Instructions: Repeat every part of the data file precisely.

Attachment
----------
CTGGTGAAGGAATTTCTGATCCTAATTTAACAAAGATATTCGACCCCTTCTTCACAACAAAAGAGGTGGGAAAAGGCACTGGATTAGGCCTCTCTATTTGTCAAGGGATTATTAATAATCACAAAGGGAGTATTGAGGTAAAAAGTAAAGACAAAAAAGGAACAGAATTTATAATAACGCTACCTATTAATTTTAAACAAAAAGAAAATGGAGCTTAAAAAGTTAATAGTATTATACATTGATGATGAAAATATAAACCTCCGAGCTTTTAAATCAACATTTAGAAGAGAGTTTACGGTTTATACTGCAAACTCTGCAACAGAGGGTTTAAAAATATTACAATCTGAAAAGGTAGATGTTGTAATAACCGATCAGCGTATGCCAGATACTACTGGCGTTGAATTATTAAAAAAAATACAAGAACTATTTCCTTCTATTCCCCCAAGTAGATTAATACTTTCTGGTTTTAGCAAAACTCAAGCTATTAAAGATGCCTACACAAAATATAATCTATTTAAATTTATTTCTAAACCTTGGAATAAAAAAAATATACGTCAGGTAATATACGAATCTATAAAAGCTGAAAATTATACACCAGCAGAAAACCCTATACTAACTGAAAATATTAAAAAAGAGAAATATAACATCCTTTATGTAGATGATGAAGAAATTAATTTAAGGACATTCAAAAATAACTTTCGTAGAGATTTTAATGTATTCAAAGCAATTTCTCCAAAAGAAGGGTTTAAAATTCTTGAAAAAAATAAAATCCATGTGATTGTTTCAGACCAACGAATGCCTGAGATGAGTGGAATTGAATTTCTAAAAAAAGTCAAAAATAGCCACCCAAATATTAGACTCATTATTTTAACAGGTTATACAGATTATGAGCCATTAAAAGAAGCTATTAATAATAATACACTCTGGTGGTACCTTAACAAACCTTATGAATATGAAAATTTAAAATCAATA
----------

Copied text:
CTGGTGAAGGAATTTCTGATCCTAATTTAACAAAGATATTCGACCCCTTCTTCACAACAAAAGAGGTGGGAAAAGGCACTGGATTAGGCCTCTCTATTTGTCAAGGGATTATTAATAATCACAAAGGGAGTATTGAGGTAAAAAGTAAAGACAAAAAAGGAACAGAATTTATAATAACGCTACCTATTAATTTTAAACAAAAAGAAAATGGAGCTTAAAAAGTTAATAGTATTATACATTGATGATGAAAATATAAACCTCCGAGCTTTTAAATCAACATTTAGAAGAGAGTTTACGGTTTATACTGCAAACTCTGCAACAGAGGGTTTAAAAATATTACAATCTGAAAAGGTAGATGTTGTAATAACCGATCAGCGTATGCCAGATACTACTGGCGTTGAATTATTAAAAAAAATACAAGAACTATTTCCTTCTATTCCCCCAAGTAGATTAATACTTTCTGGTTTTAGCAAAACTCAAGCTATTAAAGATGCCTACACAAAATATAATCTATTTAAATTTATTTCTAAACCTTGGAATAAAAAAAATATACGTCAGGTAATATACGAATCTATAAAAGCTGAAAATTATACACCAGCAGAAAACCCTATACTAACTGAAAATATTAAAAAAGAGAAATATAACATCCTTTATGTAGATGATGAAGAAATTAATTTAAGGACATTCAAAAATAACTTTCGTAGAGATTTTAATGTATTCAAAGCAATTTCTCCAAAAGAAGGGTTTAAAATTCTTGAAAAAAATAAAATCCATGTGATTGTTTCAGACCAACGAATGCCTGAGATGAGTGGAATTGAATTTCTAAAAAAAGTCAAAAATAGCCACCCAAATATTAGACTCATTATTTTAACAGGTTATACAGATTATGAGCCATTAAAAGAAGCTATTAATAATAATACACTCTGGTGGTACCTTAACAAACCTTATGAATATGAAAATTTAAAATCAATA